To increase market acceptance of low-e storm windows and other high-efficiency window attachments, DOE helped found the Attachment Energy Rating Council (AERC) in 2015. AERC is an independent, public-interest, nonprofit organization whose mission is to rate, label, and certify the performance of window attachments. During the next two years, AERC will create a comprehensive rating, labeling, and certification program for window attachments that will provide accurate and credible information about the energy performance of window attachments to help consumers make informed decisions about these products.
“Today’s storm window not only offers a new, modern design, it brings a tremendous opportunity to cost-effectively improve performance in windows,” says Tom Culp of Birch Point Consulting, a member of the PNNL team. “Low-e storm windows today cost about a quarter of what full window replacement would cost but bring similar energy savings,” Culp adds. “They’re operable, add comfort, and have a modern aesthetic.”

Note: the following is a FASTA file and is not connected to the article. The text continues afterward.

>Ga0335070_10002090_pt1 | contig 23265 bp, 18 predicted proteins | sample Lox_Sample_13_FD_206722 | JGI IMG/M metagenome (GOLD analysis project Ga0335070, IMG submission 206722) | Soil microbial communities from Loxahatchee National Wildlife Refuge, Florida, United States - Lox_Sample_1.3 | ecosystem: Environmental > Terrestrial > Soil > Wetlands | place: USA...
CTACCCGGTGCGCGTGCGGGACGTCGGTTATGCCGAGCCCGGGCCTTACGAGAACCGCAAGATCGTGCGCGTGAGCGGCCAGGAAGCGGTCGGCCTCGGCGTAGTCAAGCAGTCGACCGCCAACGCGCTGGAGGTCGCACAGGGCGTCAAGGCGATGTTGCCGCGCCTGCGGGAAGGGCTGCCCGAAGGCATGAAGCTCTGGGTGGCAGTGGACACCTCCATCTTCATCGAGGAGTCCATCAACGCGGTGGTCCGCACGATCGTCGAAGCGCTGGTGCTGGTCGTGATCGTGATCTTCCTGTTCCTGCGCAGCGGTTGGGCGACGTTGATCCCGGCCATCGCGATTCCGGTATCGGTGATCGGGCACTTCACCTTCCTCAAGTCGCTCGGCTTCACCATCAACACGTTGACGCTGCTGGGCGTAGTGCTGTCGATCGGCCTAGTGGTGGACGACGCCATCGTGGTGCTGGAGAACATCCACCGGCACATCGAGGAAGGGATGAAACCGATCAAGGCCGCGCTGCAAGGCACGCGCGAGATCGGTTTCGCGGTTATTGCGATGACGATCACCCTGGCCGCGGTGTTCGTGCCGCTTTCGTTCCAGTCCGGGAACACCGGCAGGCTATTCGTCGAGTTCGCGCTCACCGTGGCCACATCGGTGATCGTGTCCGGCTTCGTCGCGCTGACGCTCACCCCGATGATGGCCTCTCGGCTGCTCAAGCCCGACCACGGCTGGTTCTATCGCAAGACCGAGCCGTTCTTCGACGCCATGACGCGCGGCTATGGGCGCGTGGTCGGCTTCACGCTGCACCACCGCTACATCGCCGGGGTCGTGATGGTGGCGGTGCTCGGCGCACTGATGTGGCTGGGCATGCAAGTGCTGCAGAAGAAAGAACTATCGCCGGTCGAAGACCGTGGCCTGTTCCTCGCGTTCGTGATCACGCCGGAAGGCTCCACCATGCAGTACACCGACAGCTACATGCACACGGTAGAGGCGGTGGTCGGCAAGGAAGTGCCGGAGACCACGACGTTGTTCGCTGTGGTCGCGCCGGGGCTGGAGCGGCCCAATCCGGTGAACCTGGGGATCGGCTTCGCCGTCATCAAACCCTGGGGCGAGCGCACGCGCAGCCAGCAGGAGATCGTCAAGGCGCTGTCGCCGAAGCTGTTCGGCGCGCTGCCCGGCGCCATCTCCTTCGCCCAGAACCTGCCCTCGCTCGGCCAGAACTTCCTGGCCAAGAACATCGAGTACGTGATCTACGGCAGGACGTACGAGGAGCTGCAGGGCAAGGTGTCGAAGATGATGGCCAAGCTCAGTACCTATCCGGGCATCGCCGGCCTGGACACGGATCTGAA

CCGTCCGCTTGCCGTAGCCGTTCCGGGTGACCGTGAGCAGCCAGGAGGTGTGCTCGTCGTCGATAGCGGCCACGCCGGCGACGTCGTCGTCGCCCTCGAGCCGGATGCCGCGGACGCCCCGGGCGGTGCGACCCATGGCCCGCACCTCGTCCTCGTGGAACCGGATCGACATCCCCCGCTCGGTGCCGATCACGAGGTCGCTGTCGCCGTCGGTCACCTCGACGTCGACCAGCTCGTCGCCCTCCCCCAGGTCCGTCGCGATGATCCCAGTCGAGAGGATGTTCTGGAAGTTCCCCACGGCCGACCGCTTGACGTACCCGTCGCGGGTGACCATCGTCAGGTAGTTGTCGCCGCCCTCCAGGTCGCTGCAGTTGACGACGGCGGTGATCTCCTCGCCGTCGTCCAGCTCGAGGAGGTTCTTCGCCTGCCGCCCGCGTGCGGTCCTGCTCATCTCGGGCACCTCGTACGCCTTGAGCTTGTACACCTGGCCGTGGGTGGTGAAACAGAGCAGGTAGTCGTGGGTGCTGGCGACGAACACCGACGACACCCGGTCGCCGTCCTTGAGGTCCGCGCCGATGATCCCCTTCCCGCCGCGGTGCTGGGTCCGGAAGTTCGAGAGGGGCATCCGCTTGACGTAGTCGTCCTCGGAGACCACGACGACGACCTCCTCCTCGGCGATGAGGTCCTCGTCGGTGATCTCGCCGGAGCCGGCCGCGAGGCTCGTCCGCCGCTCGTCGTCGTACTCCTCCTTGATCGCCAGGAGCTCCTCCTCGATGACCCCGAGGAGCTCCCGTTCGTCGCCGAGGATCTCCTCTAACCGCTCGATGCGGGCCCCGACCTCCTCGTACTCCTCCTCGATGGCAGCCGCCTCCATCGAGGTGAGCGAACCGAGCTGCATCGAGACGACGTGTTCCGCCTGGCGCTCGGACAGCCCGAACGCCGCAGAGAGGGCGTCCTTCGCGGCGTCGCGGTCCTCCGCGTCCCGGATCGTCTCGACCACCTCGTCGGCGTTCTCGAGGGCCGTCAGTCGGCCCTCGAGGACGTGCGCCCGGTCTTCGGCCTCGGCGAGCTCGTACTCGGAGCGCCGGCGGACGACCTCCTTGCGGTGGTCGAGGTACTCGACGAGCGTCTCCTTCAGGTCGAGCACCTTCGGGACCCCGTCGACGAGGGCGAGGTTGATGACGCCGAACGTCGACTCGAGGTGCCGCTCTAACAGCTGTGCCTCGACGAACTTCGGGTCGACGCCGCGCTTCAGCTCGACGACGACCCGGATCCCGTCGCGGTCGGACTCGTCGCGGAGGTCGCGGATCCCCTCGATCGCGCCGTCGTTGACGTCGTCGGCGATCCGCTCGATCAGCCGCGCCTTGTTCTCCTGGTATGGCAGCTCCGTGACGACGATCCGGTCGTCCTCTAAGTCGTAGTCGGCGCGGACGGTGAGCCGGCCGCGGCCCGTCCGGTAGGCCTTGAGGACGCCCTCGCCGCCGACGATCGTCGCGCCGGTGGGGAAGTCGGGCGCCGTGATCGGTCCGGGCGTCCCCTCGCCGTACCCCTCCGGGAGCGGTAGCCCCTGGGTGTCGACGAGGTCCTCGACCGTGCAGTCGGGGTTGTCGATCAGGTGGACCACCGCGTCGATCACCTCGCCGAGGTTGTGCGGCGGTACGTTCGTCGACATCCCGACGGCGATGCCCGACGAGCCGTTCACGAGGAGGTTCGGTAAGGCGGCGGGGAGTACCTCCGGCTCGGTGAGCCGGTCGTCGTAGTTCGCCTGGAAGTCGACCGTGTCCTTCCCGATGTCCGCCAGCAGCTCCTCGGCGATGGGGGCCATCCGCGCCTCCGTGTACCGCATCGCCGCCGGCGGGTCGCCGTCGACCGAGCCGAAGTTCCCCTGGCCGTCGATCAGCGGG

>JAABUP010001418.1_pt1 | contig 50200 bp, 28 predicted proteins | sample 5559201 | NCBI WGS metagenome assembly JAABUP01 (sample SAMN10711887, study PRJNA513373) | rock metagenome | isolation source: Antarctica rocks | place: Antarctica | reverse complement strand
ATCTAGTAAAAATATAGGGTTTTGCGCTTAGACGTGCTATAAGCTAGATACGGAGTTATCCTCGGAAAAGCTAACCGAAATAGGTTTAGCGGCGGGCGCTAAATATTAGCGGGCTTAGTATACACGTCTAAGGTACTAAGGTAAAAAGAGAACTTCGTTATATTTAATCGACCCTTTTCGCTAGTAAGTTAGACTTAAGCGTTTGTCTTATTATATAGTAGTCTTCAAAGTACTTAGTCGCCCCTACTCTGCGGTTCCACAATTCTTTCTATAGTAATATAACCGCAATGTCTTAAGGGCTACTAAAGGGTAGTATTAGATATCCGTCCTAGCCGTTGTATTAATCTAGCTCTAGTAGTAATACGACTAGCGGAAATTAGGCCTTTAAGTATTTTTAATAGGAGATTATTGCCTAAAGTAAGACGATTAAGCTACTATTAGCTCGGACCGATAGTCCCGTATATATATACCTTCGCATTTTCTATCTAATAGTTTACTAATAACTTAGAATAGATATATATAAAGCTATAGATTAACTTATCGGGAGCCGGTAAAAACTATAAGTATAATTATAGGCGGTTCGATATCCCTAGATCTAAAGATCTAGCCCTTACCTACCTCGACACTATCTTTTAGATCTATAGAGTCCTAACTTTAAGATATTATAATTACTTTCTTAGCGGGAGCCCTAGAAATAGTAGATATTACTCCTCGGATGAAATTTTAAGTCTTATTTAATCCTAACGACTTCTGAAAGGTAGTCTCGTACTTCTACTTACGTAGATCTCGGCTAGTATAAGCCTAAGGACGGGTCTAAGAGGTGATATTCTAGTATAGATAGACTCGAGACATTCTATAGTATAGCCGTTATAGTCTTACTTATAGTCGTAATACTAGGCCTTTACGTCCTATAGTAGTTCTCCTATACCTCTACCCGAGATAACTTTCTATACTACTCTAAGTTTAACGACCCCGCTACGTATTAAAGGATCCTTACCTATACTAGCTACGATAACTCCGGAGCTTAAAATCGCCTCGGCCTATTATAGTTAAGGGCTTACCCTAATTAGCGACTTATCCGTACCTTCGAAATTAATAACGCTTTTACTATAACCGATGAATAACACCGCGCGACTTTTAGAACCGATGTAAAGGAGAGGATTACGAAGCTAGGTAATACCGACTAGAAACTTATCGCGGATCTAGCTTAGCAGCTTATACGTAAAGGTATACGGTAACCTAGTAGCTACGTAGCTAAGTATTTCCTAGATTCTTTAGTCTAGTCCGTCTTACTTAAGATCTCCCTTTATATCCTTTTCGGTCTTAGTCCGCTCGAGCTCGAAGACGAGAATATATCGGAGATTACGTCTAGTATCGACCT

Low-E Storm Window Development Time Line
Here is a brief history of low-e storm windows:
- Late 1990s. Researchers at DOE’s Lawrence Berkeley National Laboratory propose adding low-e coatings to storm windows for cost-effective insulating and air sealing of existing windows.
- 2000–02. DOE supports lab testing at LBNL’s Mobile Window Thermal Test Facility.
- 2003–13. DOE funds field testing in Chicago (2003–06), Pennsylvania (2009–11), and Atlanta and Philadelphia (2011–13).
- 2009. Low-e storm windows become commercially available.
- 2013–15. DOE sponsors low-e storm window market transformation activities under its Building America program. Through Building America, DOE’s Pacific Northwest National Laboratory (PNNL) has:
- Completed a market assessment, identifying barriers to market uptake and pathways to market transformation for low-e storm windows (Cort 2013b).
- Conducted climate-based energy simulation analyses for representative climates throughout the United States.
- Validated heating and cooling energy savings of low-e storm windows by performing controlled whole-home testing of both exterior and interior low-e storm windows at PNNL’s Lab Homes in Richland, Washington.